Monday, March 2, 2015 9:48AM - 10:24AM |
A51.00004: Topology in Floquet-Bloch systems: physics beyond the topological insulators Invited Speaker: Mark Rudner Floquet theory provides a powerful framework for understanding the dynamics of periodically-driven quantum systems. When applied to systems with spatially periodic potentials, the emergence of Floquet-Bloch quasienergy bands suggests many exciting opportunities to explore topological phenomena through analogies to those known in equilibrium. Due to the periodicity of quasienergy, however, the topological classification of periodically-driven systems is richer than that of static systems. This opens the way for discovering truly new, non-equilibrium topological phenomena. For example, a one dimensional Floquet system may host chiral bands, while in two dimensions a system whose Floquet bands all have zero Chern numbers may support robust chiral edge states. In this talk I will address the question: when is a Floquet-Bloch system {\it not} like a static system? I will discuss both general considerations, based on the structure of the time-dependent Floquet-Bloch evolution operator, and specific examples which highlight the possibilities available in both non-interacting and interacting systems. [Preview Abstract] |
Monday, March 2, 2015 10:24AM - 11:00AM |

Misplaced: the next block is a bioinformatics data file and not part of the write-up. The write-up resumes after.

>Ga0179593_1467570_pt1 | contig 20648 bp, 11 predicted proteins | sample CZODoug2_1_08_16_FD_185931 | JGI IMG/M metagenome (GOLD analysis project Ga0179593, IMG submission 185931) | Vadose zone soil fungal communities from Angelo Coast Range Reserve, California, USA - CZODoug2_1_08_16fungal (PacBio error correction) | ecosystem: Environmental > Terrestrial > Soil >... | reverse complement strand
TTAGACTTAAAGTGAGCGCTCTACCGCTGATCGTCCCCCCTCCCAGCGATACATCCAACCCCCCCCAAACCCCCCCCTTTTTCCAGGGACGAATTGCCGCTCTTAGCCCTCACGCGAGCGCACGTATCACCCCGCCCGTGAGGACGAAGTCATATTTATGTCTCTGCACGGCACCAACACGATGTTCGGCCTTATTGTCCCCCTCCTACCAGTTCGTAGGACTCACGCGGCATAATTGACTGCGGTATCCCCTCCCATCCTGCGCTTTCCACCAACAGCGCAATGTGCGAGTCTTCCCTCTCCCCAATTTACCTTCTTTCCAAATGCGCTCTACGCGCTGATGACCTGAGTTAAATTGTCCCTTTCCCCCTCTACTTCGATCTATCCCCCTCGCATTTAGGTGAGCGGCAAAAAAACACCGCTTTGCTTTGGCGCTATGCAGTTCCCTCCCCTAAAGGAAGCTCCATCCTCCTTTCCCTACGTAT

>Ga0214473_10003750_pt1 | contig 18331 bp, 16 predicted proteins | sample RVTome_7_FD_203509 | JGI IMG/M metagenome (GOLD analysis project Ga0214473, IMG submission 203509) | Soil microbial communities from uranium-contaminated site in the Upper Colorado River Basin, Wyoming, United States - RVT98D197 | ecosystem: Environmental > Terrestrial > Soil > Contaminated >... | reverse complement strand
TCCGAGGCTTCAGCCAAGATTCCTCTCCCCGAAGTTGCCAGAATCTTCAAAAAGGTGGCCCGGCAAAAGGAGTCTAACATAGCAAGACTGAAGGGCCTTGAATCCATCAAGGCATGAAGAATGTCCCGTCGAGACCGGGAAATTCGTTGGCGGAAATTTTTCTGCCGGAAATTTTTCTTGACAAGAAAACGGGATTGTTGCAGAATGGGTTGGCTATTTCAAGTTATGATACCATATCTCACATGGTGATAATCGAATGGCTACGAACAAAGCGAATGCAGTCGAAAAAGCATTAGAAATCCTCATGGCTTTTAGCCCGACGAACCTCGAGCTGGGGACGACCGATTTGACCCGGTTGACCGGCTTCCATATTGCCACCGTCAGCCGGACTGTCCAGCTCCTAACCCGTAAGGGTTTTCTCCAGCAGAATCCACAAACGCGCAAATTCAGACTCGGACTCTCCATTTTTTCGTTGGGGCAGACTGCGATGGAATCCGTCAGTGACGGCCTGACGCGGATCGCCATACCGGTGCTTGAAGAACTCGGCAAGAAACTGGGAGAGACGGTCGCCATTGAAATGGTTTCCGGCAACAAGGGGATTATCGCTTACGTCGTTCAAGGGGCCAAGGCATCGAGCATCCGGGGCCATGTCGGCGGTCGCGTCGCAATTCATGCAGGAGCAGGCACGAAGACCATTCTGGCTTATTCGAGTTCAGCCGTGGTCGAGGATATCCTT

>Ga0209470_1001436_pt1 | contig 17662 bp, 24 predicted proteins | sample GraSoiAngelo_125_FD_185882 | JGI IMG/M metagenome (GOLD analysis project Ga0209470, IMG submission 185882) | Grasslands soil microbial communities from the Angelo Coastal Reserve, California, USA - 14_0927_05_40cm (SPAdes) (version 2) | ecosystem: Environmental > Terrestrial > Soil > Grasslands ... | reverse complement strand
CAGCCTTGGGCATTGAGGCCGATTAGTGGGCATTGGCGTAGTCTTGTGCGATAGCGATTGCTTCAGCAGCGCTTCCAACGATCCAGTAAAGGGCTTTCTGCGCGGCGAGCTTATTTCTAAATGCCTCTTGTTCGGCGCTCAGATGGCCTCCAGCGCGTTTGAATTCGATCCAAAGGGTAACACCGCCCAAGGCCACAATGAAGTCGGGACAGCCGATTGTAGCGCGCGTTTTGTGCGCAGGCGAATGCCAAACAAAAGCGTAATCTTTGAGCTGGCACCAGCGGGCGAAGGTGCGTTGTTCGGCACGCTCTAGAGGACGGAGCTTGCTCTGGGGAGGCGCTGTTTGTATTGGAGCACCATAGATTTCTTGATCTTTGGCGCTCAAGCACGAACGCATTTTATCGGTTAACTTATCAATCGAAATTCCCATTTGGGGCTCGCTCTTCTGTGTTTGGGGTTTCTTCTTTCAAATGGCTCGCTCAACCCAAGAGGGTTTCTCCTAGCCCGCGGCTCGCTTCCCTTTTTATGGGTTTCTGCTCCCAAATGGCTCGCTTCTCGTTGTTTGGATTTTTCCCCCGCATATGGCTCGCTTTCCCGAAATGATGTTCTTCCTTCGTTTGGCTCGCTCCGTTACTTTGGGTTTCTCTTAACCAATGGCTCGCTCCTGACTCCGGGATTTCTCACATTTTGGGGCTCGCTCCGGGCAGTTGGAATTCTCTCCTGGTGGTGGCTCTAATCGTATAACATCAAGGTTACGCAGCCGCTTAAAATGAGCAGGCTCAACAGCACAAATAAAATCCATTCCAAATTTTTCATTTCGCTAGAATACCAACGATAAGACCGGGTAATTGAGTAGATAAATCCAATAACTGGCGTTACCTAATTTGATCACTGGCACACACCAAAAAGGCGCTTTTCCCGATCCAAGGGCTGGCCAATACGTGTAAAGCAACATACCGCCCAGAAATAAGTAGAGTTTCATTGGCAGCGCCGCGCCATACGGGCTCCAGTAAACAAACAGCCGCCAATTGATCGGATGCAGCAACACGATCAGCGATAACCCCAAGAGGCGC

A51.00005: Observation of topological transitions in interacting quantum circuits Invited Speaker: Pedram Roushan Topology, despite its mathematical abstractness, often manifests itself in physics and plays a pivotal role in our understanding of natural phenomena. Notable examples include the discoveries of topological phases in condensed matter systems which have changed the modern conception of phases of matter. The global nature of topological ordering, however, makes direct experimental probing an outstanding challenge. Present experimental tools are mainly indirect and inadequate for studying such properties at a fundamental level. Here, we employ the exquisite control afforded by superconducting quantum circuits to directly investigate topological properties of quantum spin systems. The essence of our approach is to infer local curvature by measuring the deflection of quantum trajectories topological properties are then revealed from a quantum analog of the Gauss-Bonnet theorem. We benchmark our technique by constructing the topological phase diagram of the celebrated Haldane model. The nature of the individual phases is revealed by visualizing their microscopic spin texture and evolution across the transition. Furthermore, we demonstrate the power of our method in studying the topology of interacting quantum systems, utilizing a novel qubit architecture which enables control over every term in a two-qubit Hamiltonian. We discovered an interaction-driven topological phase, whose emergence is understood by fully exploring the parameter-space of the Hamiltonian. Our work establishes a generalizable experimental platform to study fundamental aspects of topological phenomena in quantum systems. [Preview Abstract] |